There is a bit of good news on this front: Justin Anderson claims he is aiming for a return on Thursday. Anderson comes with plenty of question marks, but he's athletic and not afraid of playing through contact. They'll also presumably get Markelle Fultz back in the near future, and while Fultz isn't an elite athlete or finisher at the rim, he does have a level of skill around the basket that far outstrips the current wing rotation.

On my end, I don't worry too much about Simmons being "passive" at this stage, in part because of the responsibility his coaches have handed him. His coach takes the designation of point guard seriously, and Simmons plays in a way that makes it clear his No. 1 responsibility is getting his other guys going. That means finding open shooters, looking for cutters, and on some possessions, giving the ball to the big guy and getting the hell out of the way.

And even on these nights when the box score numbers aren't there, Simmons has to compete and use his versatility on defense. He spent a decent chunk of the game dealing with Porzingis and probably did the best job of anyone on the team at handling him one-on-one. Beyond that, he shouldered the responsibility of playing two-way basketball well, and his effort valleys that we saw a lot in college are not all that common anymore.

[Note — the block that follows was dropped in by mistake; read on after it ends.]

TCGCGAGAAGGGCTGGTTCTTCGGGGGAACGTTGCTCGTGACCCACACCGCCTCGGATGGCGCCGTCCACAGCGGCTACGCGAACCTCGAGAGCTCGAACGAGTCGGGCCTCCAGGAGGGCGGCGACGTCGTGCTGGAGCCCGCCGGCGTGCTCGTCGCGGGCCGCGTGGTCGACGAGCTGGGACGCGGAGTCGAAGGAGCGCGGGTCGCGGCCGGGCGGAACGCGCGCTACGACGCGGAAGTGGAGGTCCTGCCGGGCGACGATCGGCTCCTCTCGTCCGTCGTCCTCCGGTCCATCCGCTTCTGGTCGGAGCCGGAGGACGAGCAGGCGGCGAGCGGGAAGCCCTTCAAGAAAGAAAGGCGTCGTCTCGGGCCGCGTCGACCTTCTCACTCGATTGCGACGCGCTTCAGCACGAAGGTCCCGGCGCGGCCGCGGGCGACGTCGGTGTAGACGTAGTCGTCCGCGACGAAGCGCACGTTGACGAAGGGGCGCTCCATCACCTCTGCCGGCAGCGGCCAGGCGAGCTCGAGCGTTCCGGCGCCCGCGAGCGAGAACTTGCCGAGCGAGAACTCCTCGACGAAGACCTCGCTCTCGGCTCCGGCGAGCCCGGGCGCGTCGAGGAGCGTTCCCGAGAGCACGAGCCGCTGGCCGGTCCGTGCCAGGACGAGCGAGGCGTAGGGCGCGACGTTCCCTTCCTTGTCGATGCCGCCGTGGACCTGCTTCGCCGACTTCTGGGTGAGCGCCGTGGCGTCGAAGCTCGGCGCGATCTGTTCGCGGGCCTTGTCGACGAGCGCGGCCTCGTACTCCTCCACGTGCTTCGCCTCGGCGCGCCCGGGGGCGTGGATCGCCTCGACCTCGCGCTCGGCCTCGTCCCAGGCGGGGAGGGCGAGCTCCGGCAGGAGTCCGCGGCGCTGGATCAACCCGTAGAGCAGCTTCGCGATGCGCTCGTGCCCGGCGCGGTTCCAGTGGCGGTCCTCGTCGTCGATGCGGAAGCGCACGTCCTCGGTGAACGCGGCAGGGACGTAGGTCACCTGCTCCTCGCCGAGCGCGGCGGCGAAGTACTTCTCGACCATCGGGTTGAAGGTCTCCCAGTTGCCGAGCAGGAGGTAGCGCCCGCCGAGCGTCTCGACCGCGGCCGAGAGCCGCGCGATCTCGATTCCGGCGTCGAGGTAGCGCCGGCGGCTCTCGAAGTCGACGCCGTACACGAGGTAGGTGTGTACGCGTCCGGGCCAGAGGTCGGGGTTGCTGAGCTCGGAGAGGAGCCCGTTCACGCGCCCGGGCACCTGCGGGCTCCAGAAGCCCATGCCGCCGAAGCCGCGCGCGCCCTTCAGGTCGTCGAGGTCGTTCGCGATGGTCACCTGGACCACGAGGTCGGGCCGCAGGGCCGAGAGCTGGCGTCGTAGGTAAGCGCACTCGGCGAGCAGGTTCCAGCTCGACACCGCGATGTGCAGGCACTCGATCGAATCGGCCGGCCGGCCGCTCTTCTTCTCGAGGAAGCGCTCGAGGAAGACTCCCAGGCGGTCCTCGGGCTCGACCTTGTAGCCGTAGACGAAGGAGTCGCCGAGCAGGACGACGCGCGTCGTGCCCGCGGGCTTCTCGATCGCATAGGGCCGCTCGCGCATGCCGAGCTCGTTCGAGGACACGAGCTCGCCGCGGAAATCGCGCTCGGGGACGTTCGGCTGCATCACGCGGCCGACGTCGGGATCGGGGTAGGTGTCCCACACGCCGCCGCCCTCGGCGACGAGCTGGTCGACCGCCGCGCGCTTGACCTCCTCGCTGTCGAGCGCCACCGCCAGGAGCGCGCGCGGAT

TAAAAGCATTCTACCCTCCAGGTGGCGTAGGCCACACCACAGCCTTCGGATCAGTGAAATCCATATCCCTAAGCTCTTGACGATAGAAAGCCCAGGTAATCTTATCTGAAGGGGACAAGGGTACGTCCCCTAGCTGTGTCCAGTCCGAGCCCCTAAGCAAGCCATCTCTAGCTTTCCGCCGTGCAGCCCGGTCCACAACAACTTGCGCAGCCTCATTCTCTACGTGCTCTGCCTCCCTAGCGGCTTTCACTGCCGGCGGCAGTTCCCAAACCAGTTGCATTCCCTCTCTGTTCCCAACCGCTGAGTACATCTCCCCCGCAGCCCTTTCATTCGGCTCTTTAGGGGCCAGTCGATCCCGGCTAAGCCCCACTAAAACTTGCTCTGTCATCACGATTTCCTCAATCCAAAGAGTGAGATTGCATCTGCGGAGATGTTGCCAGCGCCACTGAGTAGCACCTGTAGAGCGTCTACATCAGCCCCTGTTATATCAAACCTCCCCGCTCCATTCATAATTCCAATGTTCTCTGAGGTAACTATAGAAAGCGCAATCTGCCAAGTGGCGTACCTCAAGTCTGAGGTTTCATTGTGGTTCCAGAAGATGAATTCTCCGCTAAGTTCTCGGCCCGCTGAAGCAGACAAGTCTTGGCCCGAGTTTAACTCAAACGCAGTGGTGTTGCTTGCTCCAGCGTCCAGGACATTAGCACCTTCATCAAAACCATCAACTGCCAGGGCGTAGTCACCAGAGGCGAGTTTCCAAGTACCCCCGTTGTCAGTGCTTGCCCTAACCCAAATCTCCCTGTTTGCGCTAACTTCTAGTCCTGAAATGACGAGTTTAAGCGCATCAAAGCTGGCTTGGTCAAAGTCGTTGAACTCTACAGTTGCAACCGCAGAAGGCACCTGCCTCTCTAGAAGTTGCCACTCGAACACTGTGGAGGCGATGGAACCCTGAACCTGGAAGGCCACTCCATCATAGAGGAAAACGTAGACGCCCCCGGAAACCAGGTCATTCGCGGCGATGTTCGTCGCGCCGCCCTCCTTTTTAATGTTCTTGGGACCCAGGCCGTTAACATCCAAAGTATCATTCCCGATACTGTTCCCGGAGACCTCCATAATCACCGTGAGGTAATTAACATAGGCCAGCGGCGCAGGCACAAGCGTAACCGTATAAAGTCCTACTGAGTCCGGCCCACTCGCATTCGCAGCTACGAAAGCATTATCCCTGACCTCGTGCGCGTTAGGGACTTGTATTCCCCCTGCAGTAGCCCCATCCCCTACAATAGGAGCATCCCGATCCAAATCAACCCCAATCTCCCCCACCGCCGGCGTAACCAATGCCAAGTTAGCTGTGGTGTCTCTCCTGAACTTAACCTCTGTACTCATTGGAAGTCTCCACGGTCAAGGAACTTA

He did not play a good game against the Knicks, and he will have more ups and downs in his rookie year. Just remember we can learn as much about him and his team on down nights as we do when he's dropping triple-doubles.

The Sixers can never make things easy

Getting the win was a nice Christmas present for the Sixers, but for the love of all things sacred, is it possible for them to get a victory without almost fumbling it in the final minutes? Good grief.

After it looked like the game was locked up with a couple minutes to go, the Sixers busted out a series of remarkable turnovers to gift the Knicks a chance to get back in it. Redick had two consecutive turnovers in a 30-second span at one point and compounded the second one by taking a foul with the Sixers already in the penalty. For a guy who is meant to help add stability for the Sixers on the floor, Redick sure makes life more difficult than it needs to be at times.

Embiid had an ugly turnover of his own with about 30 seconds to play, and while these plays didn't change the result, they put a damper on the win. Philadelphia did an excellent job of keeping its turnovers down before the fourth quarter — the Sixers had just 10 total turnovers entering crunch-time — and cutting out extended, ugly stretches will go a long way toward correcting the problem.